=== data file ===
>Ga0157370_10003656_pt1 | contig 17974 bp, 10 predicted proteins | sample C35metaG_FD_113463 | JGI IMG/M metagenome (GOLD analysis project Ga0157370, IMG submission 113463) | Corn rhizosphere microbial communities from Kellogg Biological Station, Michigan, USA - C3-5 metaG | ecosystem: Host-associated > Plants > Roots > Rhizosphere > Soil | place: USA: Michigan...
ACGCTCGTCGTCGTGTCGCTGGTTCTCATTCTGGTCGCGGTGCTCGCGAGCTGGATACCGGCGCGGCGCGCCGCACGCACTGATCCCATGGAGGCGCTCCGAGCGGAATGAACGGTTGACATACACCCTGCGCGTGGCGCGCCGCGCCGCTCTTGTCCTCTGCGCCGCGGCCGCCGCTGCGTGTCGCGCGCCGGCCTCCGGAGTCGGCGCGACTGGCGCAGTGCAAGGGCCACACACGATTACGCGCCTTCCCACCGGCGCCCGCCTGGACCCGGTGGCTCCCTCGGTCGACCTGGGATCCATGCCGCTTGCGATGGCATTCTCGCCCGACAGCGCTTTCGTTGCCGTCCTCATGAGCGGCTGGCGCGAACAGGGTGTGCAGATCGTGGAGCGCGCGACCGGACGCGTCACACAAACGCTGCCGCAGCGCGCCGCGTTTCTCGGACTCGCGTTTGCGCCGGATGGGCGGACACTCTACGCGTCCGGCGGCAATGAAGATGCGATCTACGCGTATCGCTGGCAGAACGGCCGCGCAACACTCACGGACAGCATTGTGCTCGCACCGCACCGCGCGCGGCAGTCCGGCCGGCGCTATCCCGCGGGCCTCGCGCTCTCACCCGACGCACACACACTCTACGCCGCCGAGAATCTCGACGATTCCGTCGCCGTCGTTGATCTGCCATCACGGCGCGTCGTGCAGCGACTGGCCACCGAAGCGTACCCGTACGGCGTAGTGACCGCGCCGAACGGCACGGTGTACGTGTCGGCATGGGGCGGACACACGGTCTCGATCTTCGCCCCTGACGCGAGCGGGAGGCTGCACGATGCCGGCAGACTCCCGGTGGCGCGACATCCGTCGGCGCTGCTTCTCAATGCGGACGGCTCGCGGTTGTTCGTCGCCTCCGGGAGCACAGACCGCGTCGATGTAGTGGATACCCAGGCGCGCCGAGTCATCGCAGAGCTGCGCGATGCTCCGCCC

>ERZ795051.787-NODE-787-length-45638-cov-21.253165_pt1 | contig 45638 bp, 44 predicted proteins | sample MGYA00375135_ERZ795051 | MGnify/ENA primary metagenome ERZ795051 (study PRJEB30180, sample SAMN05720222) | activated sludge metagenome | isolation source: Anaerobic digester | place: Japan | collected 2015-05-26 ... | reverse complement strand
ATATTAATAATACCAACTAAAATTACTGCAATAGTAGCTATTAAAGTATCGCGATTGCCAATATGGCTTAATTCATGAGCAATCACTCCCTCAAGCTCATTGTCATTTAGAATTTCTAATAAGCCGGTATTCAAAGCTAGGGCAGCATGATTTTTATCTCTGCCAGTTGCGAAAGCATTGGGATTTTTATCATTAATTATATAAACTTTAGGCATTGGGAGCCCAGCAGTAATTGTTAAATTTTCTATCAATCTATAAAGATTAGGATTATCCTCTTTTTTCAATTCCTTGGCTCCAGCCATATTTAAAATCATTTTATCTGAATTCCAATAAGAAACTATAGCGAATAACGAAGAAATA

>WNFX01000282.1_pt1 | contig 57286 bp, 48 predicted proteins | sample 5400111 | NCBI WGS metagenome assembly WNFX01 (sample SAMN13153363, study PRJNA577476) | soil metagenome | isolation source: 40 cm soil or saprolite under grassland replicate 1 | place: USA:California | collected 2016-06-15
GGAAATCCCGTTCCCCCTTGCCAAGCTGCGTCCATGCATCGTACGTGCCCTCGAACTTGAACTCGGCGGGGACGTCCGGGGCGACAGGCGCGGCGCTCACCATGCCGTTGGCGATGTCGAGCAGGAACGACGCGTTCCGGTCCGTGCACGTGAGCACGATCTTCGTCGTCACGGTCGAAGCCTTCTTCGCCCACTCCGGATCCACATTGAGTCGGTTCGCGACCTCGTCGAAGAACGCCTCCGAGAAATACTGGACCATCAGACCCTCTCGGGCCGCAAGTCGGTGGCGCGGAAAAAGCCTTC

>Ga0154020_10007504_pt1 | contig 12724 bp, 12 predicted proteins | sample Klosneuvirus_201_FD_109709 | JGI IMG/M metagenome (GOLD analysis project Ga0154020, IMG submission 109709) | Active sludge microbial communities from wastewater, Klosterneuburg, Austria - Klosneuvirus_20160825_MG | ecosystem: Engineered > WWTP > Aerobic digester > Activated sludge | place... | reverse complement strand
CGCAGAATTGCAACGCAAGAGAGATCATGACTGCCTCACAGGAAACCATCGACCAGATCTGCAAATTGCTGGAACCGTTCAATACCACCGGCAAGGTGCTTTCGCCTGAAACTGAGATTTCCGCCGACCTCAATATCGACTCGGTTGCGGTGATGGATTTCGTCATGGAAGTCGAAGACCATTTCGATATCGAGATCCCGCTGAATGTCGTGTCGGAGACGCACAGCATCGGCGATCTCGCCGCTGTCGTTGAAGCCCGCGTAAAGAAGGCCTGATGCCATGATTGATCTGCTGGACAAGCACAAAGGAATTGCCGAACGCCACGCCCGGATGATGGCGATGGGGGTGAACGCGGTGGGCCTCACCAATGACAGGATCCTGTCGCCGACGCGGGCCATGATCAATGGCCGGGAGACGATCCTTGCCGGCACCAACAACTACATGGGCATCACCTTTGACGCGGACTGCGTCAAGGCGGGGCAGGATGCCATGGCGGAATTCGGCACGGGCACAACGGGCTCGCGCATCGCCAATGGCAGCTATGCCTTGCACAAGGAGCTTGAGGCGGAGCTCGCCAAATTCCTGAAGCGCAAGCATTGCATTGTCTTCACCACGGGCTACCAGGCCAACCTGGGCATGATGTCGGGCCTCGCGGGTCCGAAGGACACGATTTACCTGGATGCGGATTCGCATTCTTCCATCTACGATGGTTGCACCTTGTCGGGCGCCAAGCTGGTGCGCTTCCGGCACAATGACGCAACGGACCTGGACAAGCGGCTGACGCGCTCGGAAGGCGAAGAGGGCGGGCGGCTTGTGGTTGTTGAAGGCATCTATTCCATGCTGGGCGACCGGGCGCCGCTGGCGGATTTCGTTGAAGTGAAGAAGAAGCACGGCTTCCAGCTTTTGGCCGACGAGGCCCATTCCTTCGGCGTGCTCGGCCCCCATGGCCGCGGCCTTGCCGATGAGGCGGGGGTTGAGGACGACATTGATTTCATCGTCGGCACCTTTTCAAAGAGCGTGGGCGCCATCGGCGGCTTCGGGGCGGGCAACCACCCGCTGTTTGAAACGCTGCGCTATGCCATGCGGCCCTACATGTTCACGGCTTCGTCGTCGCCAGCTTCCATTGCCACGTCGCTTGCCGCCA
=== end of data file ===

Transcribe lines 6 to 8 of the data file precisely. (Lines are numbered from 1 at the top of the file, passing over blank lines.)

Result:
GGAAATCCCGTTCCCCCTTGCCAAGCTGCGTCCATGCATCGTACGTGCCCTCGAACTTGAACTCGGCGGGGACGTCCGGGGCGACAGGCGCGGCGCTCACCATGCCGTTGGCGATGTCGAGCAGGAACGACGCGTTCCGGTCCGTGCACGTGAGCACGATCTTCGTCGTCACGGTCGAAGCCTTCTTCGCCCACTCCGGATCCACATTGAGTCGGTTCGCGACCTCGTCGAAGAACGCCTCCGAGAAATACTGGACCATCAGACCCTCTCGGGCCGCAAGTCGGTGGCGCGGAAAAAGCCTTC

>Ga0154020_10007504_pt1 | contig 12724 bp, 12 predicted proteins | sample Klosneuvirus_201_FD_109709 | JGI IMG/M metagenome (GOLD analysis project Ga0154020, IMG submission 109709) | Active sludge microbial communities from wastewater, Klosterneuburg, Austria - Klosneuvirus_20160825_MG | ecosystem: Engineered > WWTP > Aerobic digester > Activated sludge | place... | reverse complement strand
CGCAGAATTGCAACGCAAGAGAGATCATGACTGCCTCACAGGAAACCATCGACCAGATCTGCAAATTGCTGGAACCGTTCAATACCACCGGCAAGGTGCTTTCGCCTGAAACTGAGATTTCCGCCGACCTCAATATCGACTCGGTTGCGGTGATGGATTTCGTCATGGAAGTCGAAGACCATTTCGATATCGAGATCCCGCTGAATGTCGTGTCGGAGACGCACAGCATCGGCGATCTCGCCGCTGTCGTTGAAGCCCGCGTAAAGAAGGCCTGATGCCATGATTGATCTGCTGGACAAGCACAAAGGAATTGCCGAACGCCACGCCCGGATGATGGCGATGGGGGTGAACGCGGTGGGCCTCACCAATGACAGGATCCTGTCGCCGACGCGGGCCATGATCAATGGCCGGGAGACGATCCTTGCCGGCACCAACAACTACATGGGCATCACCTTTGACGCGGACTGCGTCAAGGCGGGGCAGGATGCCATGGCGGAATTCGGCACGGGCACAACGGGCTCGCGCATCGCCAATGGCAGCTATGCCTTGCACAAGGAGCTTGAGGCGGAGCTCGCCAAATTCCTGAAGCGCAAGCATTGCATTGTCTTCACCACGGGCTACCAGGCCAACCTGGGCATGATGTCGGGCCTCGCGGGTCCGAAGGACACGATTTACCTGGATGCGGATTCGCATTCTTCCATCTACGATGGTTGCACCTTGTCGGGCGCCAAGCTGGTGCGCTTCCGGCACAATGACGCAACGGACCTGGACAAGCGGCTGACGCGCTCGGAAGGCGAAGAGGGCGGGCGGCTTGTGGTTGTTGAAGGCATCTATTCCATGCTGGGCGACCGGGCGCCGCTGGCGGATTTCGTTGAAGTGAAGAAGAAGCACGGCTTCCAGCTTTTGGCCGACGAGGCCCATTCCTTCGGCGTGCTCGGCCCCCATGGCCGCGGCCTTGCCGATGAGGCGGGGGTTGAGGACGACATTGATTTCATCGTCGGCACCTTTTCAAAGAGCGTGGGCGCCATCGGCGGCTTCGGGGCGGGCAACCACCCGCTGTTTGAAACGCTGCGCTATGCCATGCGGCCCTACATGTTCACGGCTTCGTCGTCGCCAGCTTCCATTGCCACGTCGCTTGCCGCCA